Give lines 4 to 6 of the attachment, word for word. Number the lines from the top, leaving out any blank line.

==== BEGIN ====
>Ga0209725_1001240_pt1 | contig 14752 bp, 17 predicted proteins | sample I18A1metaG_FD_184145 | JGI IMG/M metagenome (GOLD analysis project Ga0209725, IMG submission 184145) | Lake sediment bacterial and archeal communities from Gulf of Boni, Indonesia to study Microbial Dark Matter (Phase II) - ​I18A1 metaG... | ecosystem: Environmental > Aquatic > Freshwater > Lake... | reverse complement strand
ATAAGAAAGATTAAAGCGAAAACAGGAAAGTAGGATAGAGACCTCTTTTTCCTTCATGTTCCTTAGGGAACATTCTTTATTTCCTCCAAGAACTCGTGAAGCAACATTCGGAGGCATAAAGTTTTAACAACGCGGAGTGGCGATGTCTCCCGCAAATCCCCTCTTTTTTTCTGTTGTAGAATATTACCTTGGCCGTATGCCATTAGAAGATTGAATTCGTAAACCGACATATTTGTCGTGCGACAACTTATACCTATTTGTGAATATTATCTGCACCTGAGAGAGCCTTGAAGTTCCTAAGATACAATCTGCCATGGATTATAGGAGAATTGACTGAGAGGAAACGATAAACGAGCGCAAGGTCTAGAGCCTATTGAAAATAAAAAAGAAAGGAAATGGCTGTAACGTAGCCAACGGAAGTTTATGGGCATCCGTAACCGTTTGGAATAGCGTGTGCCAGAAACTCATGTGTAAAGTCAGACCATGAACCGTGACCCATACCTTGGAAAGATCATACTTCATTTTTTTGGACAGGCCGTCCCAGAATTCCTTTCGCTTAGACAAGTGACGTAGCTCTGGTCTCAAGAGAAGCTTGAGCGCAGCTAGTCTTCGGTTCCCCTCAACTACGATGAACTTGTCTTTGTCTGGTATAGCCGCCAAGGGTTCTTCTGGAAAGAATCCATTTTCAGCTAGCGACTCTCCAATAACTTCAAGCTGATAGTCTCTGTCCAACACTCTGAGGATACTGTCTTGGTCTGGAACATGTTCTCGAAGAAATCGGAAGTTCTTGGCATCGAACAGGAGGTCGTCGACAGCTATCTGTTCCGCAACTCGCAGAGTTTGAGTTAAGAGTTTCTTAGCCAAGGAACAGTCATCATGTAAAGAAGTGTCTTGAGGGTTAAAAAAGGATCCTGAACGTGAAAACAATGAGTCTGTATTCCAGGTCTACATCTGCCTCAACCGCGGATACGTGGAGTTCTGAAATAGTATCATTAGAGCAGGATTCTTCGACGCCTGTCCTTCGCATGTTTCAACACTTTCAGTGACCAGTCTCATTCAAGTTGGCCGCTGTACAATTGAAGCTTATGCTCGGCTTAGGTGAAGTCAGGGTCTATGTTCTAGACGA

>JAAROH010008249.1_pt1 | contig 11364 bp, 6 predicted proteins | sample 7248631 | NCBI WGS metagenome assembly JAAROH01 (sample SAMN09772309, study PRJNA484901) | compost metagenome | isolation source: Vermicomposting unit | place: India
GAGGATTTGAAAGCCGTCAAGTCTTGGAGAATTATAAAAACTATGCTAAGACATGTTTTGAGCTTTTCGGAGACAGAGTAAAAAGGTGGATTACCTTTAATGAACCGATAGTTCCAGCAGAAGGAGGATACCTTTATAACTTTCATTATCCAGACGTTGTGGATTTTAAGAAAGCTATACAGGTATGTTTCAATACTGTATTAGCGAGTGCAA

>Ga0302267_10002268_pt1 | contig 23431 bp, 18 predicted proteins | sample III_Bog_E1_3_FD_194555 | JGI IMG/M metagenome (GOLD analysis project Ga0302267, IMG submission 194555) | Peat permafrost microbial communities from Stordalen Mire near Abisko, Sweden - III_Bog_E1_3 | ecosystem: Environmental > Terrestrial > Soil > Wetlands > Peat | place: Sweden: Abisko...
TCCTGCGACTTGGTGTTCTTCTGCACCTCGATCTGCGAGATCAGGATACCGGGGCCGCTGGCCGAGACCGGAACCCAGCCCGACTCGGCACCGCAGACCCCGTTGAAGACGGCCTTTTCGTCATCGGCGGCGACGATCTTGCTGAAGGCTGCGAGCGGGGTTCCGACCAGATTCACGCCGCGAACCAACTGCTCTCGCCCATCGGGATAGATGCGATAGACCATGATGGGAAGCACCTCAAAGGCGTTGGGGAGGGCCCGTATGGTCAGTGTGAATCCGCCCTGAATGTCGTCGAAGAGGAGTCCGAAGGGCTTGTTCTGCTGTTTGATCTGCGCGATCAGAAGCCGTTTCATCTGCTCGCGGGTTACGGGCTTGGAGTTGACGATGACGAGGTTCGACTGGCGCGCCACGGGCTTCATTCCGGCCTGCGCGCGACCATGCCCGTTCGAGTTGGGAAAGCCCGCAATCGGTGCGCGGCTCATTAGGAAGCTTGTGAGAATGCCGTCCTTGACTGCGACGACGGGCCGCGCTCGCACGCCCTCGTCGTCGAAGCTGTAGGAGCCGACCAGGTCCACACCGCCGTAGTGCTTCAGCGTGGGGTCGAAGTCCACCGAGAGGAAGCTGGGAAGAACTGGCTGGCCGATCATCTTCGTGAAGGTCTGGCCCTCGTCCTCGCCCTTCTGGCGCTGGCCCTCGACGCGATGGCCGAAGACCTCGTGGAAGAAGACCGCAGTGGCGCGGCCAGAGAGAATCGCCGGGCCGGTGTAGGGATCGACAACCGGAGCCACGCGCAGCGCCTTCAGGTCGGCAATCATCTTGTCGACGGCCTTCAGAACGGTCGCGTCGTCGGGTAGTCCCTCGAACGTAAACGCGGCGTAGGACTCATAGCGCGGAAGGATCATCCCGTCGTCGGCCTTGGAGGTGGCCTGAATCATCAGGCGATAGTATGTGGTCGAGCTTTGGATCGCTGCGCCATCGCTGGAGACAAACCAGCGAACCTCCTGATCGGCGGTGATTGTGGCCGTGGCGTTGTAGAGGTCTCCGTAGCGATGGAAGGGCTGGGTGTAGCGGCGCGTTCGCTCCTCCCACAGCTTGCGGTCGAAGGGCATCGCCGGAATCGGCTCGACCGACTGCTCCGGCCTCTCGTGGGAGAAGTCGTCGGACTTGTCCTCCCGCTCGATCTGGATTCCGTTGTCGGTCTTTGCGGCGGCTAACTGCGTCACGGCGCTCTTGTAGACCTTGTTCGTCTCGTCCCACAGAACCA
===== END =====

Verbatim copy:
GAGGATTTGAAAGCCGTCAAGTCTTGGAGAATTATAAAAACTATGCTAAGACATGTTTTGAGCTTTTCGGAGACAGAGTAAAAAGGTGGATTACCTTTAATGAACCGATAGTTCCAGCAGAAGGAGGATACCTTTATAACTTTCATTATCCAGACGTTGTGGATTTTAAGAAAGCTATACAGGTATGTTTCAATACTGTATTAGCGAGTGCAA

>Ga0302267_10002268_pt1 | contig 23431 bp, 18 predicted proteins | sample III_Bog_E1_3_FD_194555 | JGI IMG/M metagenome (GOLD analysis project Ga0302267, IMG submission 194555) | Peat permafrost microbial communities from Stordalen Mire near Abisko, Sweden - III_Bog_E1_3 | ecosystem: Environmental > Terrestrial > Soil > Wetlands > Peat | place: Sweden: Abisko...
TCCTGCGACTTGGTGTTCTTCTGCACCTCGATCTGCGAGATCAGGATACCGGGGCCGCTGGCCGAGACCGGAACCCAGCCCGACTCGGCACCGCAGACCCCGTTGAAGACGGCCTTTTCGTCATCGGCGGCGACGATCTTGCTGAAGGCTGCGAGCGGGGTTCCGACCAGATTCACGCCGCGAACCAACTGCTCTCGCCCATCGGGATAGATGCGATAGACCATGATGGGAAGCACCTCAAAGGCGTTGGGGAGGGCCCGTATGGTCAGTGTGAATCCGCCCTGAATGTCGTCGAAGAGGAGTCCGAAGGGCTTGTTCTGCTGTTTGATCTGCGCGATCAGAAGCCGTTTCATCTGCTCGCGGGTTACGGGCTTGGAGTTGACGATGACGAGGTTCGACTGGCGCGCCACGGGCTTCATTCCGGCCTGCGCGCGACCATGCCCGTTCGAGTTGGGAAAGCCCGCAATCGGTGCGCGGCTCATTAGGAAGCTTGTGAGAATGCCGTCCTTGACTGCGACGACGGGCCGCGCTCGCACGCCCTCGTCGTCGAAGCTGTAGGAGCCGACCAGGTCCACACCGCCGTAGTGCTTCAGCGTGGGGTCGAAGTCCACCGAGAGGAAGCTGGGAAGAACTGGCTGGCCGATCATCTTCGTGAAGGTCTGGCCCTCGTCCTCGCCCTTCTGGCGCTGGCCCTCGACGCGATGGCCGAAGACCTCGTGGAAGAAGACCGCAGTGGCGCGGCCAGAGAGAATCGCCGGGCCGGTGTAGGGATCGACAACCGGAGCCACGCGCAGCGCCTTCAGGTCGGCAATCATCTTGTCGACGGCCTTCAGAACGGTCGCGTCGTCGGGTAGTCCCTCGAACGTAAACGCGGCGTAGGACTCATAGCGCGGAAGGATCATCCCGTCGTCGGCCTTGGAGGTGGCCTGAATCATCAGGCGATAGTATGTGGTCGAGCTTTGGATCGCTGCGCCATCGCTGGAGACAAACCAGCGAACCTCCTGATCGGCGGTGATTGTGGCCGTGGCGTTGTAGAGGTCTCCGTAGCGATGGAAGGGCTGGGTGTAGCGGCGCGTTCGCTCCTCCCACAGCTTGCGGTCGAAGGGCATCGCCGGAATCGGCTCGACCGACTGCTCCGGCCTCTCGTGGGAGAAGTCGTCGGACTTGTCCTCCCGCTCGATCTGGATTCCGTTGTCGGTCTTTGCGGCGGCTAACTGCGTCACGGCGCTCTTGTAGACCTTGTTCGTCTCGTCCCACAGAACCA